The “City” appeared as a “Bride adorned for her husband,” and was also called the “Sanctuary of God,” an example of mixed metaphors being applied to the one people of God. The City called “New Jerusalem” is intended to be inhabited by the people of God, and He will “wipe away all their tears.” When it descends to the Earth, He will “make all things new” - (Revelation 21:1-9).

Thus, on some level, the “Holy City” is identical to the New Creation, the “New Heavens and the New Earth.” It will be inhabited by the overcoming saints who will “inherit these things.”

The physical dimensions of the “City” are enormous. It lies “foursquare” with its length, width, and height measuring “twelve-thousand furlongs” in each direction. It is coterminous with the New Creation, and every redeemed soul is housed within its walls.

New Jerusalem” is immense since it is coterminous with the “New Earth,” plus it is designed to be inhabited by an innumerable multitude of saints redeemed by the “blood of the Lamb.”


Babylon” is introduced as the “Great City,” the place where the “dead bodies” of the “Two Witnesses” are left lying for three days. It is described as “spiritually, Sodom and Egypt” where the “Lord was crucified.”

Not only is it the place where the righteous are slain, but it is perpetually “unclean” because of the blood spilled on its streets, and because it is the dwelling place of demons – (Revelation 11:9-13). Later, an angel pronounces the fall of the “Great City”:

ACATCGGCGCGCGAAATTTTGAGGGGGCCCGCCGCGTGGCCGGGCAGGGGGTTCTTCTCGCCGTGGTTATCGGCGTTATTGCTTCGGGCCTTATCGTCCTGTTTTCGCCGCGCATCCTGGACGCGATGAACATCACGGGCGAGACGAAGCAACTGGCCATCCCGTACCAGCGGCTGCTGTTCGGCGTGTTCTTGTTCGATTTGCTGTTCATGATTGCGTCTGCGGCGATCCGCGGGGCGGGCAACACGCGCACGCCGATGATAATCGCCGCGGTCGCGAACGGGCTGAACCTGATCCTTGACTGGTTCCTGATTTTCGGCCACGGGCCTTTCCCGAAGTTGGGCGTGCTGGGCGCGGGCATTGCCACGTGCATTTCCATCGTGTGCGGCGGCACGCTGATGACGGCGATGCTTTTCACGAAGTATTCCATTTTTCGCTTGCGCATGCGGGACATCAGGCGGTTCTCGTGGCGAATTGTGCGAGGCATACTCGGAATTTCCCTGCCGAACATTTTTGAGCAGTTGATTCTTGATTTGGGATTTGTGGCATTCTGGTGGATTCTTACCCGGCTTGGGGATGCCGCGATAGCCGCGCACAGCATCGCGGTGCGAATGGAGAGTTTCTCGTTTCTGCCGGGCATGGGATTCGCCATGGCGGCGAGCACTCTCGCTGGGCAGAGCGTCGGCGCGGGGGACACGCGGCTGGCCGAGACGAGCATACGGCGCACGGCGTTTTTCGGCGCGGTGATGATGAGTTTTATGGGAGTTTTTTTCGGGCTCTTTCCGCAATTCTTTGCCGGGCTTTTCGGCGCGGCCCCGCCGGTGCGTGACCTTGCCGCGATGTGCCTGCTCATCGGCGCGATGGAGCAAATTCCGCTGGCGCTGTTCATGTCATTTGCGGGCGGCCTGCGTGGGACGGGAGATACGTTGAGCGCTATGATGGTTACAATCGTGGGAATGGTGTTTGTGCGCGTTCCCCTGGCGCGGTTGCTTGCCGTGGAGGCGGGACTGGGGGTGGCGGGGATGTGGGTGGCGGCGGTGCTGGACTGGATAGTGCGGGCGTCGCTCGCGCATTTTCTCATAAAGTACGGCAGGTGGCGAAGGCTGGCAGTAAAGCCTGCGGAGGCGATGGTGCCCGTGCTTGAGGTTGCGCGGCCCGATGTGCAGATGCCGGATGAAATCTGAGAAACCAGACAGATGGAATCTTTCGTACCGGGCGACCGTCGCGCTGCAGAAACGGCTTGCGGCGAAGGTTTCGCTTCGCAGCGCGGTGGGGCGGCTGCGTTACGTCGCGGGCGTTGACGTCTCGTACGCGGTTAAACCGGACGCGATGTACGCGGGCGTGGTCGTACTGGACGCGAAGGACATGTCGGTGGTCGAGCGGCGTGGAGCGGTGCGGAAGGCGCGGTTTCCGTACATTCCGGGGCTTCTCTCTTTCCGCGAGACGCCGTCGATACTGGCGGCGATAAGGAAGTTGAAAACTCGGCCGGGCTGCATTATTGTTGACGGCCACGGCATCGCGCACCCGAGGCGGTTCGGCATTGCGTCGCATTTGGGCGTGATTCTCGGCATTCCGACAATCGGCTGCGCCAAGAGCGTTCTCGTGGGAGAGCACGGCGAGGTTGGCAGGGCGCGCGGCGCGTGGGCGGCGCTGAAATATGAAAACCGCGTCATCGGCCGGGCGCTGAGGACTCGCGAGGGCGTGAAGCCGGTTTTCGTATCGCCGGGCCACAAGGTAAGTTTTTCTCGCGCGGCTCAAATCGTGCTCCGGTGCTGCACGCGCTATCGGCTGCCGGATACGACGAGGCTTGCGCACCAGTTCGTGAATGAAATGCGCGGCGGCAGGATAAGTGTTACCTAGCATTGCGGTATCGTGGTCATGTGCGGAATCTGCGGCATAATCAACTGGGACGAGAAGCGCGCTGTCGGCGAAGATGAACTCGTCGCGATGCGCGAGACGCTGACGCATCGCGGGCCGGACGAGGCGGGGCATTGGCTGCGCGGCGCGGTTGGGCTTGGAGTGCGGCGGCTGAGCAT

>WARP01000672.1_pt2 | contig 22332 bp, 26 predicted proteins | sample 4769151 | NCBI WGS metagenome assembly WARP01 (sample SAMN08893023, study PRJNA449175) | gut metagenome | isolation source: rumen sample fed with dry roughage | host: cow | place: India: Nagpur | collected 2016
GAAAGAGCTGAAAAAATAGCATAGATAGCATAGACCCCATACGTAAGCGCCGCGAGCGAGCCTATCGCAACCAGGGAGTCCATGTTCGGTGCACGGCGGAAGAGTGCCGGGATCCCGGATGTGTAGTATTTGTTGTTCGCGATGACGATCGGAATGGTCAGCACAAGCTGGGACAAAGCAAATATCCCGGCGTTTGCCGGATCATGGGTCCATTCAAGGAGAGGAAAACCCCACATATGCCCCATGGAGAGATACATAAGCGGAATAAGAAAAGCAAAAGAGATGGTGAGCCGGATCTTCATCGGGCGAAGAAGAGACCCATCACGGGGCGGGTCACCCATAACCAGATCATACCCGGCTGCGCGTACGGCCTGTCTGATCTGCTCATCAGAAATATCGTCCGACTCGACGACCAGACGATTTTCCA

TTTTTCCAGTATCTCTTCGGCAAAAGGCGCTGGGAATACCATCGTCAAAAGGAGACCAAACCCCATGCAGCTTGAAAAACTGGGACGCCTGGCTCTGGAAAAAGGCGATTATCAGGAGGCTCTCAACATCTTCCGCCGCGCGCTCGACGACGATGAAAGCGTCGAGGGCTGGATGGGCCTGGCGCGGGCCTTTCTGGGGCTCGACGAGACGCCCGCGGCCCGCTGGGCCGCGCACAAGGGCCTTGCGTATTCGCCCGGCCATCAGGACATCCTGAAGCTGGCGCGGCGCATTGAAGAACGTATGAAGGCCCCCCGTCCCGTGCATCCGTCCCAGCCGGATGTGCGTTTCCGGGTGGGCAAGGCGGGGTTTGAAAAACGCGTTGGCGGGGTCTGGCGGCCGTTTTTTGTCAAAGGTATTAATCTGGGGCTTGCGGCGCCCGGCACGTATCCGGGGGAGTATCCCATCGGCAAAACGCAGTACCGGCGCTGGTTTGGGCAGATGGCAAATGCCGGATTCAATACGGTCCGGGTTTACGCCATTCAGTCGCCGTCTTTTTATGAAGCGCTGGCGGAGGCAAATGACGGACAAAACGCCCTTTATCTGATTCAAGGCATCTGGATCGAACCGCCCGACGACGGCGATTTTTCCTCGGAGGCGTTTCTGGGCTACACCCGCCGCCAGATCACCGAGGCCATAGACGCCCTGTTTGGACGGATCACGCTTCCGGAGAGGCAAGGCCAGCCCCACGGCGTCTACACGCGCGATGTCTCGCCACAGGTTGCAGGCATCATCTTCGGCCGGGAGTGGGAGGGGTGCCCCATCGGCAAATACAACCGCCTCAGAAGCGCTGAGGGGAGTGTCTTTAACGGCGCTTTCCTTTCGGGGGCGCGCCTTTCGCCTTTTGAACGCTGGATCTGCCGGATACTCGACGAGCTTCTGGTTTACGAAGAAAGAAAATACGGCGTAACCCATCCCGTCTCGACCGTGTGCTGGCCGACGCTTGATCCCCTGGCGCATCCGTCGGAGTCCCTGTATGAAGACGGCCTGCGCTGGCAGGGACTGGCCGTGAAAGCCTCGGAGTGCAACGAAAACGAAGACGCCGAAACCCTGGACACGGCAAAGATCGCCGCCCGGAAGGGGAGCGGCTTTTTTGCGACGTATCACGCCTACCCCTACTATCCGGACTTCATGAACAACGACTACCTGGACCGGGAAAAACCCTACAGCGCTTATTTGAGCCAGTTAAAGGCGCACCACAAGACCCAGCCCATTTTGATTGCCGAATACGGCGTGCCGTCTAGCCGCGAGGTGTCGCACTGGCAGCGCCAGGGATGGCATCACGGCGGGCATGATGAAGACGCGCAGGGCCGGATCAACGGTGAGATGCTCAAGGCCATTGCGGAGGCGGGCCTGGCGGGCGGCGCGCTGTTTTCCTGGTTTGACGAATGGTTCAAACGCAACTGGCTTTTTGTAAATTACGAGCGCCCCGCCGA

• Fallen, fallen is Babylon the great, for she has made all the nations drink of the wine of the wrath of her fornication.”

Consequently, the “winepress” of God’s wrath is “trodden” underfoot outside her walls, producing “blood…as far as sixteen-hundred furlongs,” another impossibly large figure. Just as the “nations trampled the Holy City underfoot,” so, “Babylon” is “trodden” down in judgment and retribution - (Revelation 14:8-20).

When the “Seventh Bowl of Wrath” was emptied, the “Great City, Babylon” fell along with the “cities of the nations…and Babylon the great was remembered in the sight of God, to give to her the cup of the wine of the fierceness of his wrath.” The verbal parallels demonstrate that this vision portrays the same reality as the previous vision of the “winepress of God” that was “trodden” outside the City’s walls.

It was at this moment when “every island flees, and the mountains are not found,” as the entire Earth was shaken, and “great hail” fell upon the “Inhabitants of the Earth.” Effectively, “Babylon” was coterminous with the Earth since every “Inhabitant of the Earth” dwelt within her walls – (Revelation 16:19-21).